Back pain is a common problem, affecting 80 percent of people at some point in their lives. But not everyone's discomfort is the same and some signs and symptoms are more troubling than others.
Garden-variety back pain is often the result of a strain, which occurs when muscles or tendons in the back are overworked. Such small injuries account for a majority of cases of back-related discomfort.
Back pain that's severe or persists for several weeks, on the other hand, should be evaluated by a doctor. Back pain that crops up with other symptoms – such as bowel or bladder problems or progressive neurological changes, like sudden or severe headaches or vision problems – also require immediate attention.
Here are some insights on which types of back pain and related symptoms may be indicators of significant spinal conditions that require medical attention.
Leg pain and weakness
Pain that originates in the lower back and travels down the legs – also known as sciatica – may signal a serious problem. Culprits may include a herniated disc or spinal stenosis. Both conditions cause the space around the spinal nerves to narrow, which may result in nerve pain and irritation.
Like back pain, pain through the back of your legs may be dull or severe and can come in quick bursts, worsened by coughing or sneezing. Discomfort caused by a herniated disc typically travels down one side of the body. Pain from spinal stenosis typically affects both legs, sometimes in their entirety.
Most pain caused by sciatica or a herniated disc will improve within six to eight weeks without surgery. But if pain in the arms or legs lasts longer than a week, becomes severe or is accompanied by muscle weakness or difficulty controlling your bowels or bladder, seek immediate medical attention.
Loss of bladder or bowel control
Bladder or bowel incontinence may be signs of nerve compression caused by a ruptured disk. If left untreated, nerve compression can lead to permanent neurological damage.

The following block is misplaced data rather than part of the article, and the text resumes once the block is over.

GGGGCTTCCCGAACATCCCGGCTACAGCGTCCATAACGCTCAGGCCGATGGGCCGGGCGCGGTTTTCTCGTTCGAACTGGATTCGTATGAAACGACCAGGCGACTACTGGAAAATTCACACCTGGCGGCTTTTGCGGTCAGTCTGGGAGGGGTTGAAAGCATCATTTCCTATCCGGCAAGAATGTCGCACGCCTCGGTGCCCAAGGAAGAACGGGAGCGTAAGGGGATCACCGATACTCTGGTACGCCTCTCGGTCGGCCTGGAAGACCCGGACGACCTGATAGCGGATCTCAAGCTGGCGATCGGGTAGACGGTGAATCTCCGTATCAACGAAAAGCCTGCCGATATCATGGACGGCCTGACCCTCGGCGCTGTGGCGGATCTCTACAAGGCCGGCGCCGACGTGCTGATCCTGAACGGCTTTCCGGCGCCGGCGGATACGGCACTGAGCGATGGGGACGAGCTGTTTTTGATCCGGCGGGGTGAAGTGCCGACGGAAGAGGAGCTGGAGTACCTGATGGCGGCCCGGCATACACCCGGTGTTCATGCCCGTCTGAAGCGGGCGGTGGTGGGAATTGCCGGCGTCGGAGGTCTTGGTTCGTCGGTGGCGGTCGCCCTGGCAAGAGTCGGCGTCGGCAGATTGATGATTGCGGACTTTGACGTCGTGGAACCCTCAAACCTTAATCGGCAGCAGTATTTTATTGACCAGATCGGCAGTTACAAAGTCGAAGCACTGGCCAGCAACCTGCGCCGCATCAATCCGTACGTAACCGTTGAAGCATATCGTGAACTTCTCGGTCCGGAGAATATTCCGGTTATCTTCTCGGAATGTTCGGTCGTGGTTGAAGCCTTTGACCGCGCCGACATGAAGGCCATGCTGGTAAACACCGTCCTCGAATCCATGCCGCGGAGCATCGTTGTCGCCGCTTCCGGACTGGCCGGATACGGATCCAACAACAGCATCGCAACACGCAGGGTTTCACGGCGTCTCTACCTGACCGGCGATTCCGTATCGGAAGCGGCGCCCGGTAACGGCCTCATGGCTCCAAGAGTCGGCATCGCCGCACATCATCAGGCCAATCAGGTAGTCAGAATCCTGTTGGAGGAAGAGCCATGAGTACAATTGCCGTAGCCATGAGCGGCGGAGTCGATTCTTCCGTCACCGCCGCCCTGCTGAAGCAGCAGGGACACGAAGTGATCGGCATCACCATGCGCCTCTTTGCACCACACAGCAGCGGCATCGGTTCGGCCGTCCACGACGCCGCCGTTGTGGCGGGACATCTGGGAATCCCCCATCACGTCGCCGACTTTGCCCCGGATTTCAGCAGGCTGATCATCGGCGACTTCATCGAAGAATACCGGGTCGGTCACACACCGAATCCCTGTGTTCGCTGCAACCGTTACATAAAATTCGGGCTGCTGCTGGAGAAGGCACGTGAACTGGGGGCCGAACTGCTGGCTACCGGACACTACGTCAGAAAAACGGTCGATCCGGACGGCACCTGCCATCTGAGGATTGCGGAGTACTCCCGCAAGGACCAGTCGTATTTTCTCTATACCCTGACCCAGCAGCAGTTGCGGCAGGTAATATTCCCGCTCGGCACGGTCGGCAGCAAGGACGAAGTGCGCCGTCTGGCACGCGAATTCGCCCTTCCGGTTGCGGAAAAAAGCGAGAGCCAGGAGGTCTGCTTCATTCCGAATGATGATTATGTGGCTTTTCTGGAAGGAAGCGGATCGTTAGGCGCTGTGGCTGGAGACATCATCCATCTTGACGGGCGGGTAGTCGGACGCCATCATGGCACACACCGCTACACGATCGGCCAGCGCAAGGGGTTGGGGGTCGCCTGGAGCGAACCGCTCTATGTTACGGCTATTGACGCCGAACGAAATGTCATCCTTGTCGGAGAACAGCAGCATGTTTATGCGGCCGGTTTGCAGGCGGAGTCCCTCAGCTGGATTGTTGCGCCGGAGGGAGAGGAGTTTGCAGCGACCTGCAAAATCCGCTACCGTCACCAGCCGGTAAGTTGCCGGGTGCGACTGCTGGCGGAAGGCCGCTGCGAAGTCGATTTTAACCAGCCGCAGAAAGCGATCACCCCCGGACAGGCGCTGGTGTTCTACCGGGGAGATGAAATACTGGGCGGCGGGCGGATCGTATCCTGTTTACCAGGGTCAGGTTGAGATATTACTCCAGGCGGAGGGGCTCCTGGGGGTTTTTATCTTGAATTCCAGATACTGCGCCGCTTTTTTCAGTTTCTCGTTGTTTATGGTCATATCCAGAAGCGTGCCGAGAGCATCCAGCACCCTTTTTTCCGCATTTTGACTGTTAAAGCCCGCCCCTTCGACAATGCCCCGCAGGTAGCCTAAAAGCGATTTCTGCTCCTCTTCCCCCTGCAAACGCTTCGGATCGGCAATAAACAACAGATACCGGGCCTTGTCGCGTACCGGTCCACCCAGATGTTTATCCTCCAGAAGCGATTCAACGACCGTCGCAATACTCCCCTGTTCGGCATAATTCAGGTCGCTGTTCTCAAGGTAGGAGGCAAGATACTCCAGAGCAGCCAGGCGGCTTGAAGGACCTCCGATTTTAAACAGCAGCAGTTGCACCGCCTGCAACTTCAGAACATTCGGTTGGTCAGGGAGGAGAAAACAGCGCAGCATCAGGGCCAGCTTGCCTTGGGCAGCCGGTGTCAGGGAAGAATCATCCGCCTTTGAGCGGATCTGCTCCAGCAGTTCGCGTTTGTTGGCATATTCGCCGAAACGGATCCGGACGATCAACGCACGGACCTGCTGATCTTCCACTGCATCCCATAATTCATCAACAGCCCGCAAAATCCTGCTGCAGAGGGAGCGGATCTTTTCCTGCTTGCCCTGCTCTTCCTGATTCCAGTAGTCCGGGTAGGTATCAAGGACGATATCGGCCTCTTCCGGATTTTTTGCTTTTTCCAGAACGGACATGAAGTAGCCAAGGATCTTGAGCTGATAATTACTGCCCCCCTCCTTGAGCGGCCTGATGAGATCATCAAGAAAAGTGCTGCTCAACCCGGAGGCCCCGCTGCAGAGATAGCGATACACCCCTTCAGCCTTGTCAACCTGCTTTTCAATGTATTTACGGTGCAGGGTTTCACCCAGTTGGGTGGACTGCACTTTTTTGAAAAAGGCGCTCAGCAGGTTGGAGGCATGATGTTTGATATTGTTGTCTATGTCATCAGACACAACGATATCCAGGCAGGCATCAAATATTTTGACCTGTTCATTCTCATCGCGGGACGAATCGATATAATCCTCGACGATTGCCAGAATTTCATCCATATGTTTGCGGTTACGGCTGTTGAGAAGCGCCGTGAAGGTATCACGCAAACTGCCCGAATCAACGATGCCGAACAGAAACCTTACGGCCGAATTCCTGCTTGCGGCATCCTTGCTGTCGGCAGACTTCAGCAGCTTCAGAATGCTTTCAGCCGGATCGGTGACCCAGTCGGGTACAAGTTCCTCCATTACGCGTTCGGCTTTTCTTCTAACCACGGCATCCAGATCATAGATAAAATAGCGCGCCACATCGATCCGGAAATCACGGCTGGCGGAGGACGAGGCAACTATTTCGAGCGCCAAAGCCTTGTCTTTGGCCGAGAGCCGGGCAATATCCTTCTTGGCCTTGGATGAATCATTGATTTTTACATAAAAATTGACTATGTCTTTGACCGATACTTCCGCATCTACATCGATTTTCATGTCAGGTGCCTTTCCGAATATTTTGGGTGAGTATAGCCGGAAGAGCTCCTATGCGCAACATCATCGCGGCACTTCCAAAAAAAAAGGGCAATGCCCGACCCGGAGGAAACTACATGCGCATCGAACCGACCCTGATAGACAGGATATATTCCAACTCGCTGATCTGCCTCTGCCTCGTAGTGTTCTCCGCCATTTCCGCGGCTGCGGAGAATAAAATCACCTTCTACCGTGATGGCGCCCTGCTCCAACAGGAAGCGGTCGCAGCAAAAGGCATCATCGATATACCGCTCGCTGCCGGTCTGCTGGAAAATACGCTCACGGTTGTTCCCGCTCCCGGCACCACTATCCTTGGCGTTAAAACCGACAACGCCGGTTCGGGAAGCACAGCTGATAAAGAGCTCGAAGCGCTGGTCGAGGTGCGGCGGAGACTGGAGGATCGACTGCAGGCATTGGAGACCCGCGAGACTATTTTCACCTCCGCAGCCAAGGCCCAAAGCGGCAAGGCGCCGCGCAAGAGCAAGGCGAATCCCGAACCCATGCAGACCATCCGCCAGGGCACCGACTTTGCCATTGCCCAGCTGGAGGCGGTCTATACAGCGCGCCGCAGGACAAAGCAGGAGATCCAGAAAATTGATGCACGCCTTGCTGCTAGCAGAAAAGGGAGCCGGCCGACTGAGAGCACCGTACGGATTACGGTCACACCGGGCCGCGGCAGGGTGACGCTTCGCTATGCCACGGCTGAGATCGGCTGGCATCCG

Stiffness in the morning
It’s not always easy to get out of bed, but excessive morning back pain and stiffness could be a sign of spinal arthritis. Most types of arthritis – including osteoarthritis and rheumatoid arthritis – cause pain and stiffness that worsen toward the end of the day and after periods of rest, like a night's sleep.
Any part of the spine can become arthritic, but the lower back (lumbar region), is most commonly affected. Thankfully, there are ways to manage the condition. Once diagnosed using a physical exam and x-ray imaging, spinal arthritis can be treated with pain medication and physical therapy. Surgery is needed in rare cases.
Protect yourself before it's too late. Getting regular exercise, maintaining a healthy body weight, practicing good posture and doing your best to avoid spinal injury all decrease your risk for spinal arthritis and other back-related issues.
Persistent back pain is not uncommon, but it shouldn’t be ignored. See your doctor if you experience any of these troubling signs.
This content originally appeared on Sharecare.